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Mississippi House panel faces deadline on religious freedom bill

Mississippi House panel faces deadline on religious freedom bill

JACKSON, Miss. — A Mississippi House panel will decide Tuesday whether to kill a religious freedom bill or keep it alive with or without changes.

Critics say the bill (SB 2681) could lead to discrimination against gay people and other groups. But, supporters say it would reinforce religious freedom guaranteed by the U.S. Constitution.

Mississippi state capitol in Jackson.
Mississippi state capitol in Jackson.

Senate Bill 2681 is called the “Mississippi Religious Freedom Restoration Act,” and it’s similar to a bill that Arizona Gov. Jan Brewer vetoed last week after critics said the measure could lead to anti-gay discrimination.

The Mississippi bill passed the state Senate Jan. 31 and faces a Tuesday deadline in the House Judiciary B Committee.

A subcommittee proposes removing parts of the bill that would allow people to refuse service to others based on religious beliefs. If the full committee accepts the changes, the bill would say state government cannot infringe on religious practices.

“We’re still studying the bill,” the subcommittee chairman, Rep. Joey Hood, R-Ackerman, said Monday.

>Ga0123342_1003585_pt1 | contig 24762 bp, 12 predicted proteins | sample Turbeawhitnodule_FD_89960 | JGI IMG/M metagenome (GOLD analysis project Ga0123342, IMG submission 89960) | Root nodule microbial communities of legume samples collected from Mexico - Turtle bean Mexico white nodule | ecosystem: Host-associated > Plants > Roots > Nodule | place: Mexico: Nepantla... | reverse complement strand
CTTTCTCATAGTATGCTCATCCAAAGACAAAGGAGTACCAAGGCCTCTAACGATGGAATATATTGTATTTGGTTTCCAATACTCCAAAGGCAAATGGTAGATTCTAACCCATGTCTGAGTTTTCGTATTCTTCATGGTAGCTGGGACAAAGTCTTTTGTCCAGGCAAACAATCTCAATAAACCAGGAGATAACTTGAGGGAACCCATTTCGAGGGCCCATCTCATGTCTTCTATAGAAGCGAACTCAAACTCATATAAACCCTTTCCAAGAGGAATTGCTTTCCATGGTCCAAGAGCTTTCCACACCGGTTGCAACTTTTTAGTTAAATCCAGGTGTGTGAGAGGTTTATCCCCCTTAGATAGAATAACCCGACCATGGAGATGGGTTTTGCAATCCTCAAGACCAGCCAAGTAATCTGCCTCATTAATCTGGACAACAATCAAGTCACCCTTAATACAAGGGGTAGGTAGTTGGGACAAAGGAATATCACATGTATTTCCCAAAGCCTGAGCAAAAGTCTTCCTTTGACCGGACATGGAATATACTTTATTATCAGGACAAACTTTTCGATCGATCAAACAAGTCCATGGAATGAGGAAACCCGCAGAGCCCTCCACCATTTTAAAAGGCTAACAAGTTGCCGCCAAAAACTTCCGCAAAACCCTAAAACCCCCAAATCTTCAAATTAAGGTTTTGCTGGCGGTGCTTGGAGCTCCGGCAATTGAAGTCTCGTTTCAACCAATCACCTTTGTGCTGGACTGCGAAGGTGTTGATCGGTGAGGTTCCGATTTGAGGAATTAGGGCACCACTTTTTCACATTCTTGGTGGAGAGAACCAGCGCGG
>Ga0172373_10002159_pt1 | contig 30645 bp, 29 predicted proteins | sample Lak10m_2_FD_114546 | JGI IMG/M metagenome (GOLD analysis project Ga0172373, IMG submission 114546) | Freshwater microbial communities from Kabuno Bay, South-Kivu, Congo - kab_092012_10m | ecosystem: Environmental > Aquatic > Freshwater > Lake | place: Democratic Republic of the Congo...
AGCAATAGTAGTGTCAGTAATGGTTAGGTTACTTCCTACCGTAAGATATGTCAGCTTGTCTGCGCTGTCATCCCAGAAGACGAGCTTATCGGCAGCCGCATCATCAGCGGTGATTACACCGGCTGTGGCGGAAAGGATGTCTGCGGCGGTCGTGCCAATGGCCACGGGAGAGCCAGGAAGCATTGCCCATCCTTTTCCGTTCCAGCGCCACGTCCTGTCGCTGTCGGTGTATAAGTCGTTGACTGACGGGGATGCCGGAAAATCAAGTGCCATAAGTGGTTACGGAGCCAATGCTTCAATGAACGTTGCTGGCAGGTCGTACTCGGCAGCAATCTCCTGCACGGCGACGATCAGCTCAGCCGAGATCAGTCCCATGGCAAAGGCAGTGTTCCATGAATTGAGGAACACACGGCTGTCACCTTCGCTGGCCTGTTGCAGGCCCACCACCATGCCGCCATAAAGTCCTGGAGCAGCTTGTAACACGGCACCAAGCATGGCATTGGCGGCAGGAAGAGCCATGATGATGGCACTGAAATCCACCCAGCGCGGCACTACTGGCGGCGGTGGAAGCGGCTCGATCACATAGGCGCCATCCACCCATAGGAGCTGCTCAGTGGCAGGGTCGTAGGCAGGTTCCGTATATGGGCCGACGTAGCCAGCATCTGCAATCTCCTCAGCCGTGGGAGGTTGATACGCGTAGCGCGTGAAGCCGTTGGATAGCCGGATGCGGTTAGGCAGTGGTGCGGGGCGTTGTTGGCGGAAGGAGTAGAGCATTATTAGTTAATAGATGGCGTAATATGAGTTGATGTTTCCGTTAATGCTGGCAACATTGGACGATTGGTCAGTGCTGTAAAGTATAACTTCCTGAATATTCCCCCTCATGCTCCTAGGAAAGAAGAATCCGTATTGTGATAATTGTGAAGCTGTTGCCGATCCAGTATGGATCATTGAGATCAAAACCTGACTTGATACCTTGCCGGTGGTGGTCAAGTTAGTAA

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The bill also would add “In God We Trust” to the state seal, as requested by Republican Gov. Phil Bryant.

The William Winter Institute for Racial Reconciliation, based at the University of Mississippi and named for a former governor, issued a statement Monday calling on lawmakers to kill the bill. It said if the bill becomes law, Mississippi would be under a “shameful cloud of discrimination” that would hurt economic development.

When the Mississippi Senate debated and passed the bill 48-0, there was no mention of whether the measure would allow discrimination against gay people or other groups. Rather, the debate focused on whether there’s a need for a state law to spell out the freedom to practice religion that’s already guaranteed.

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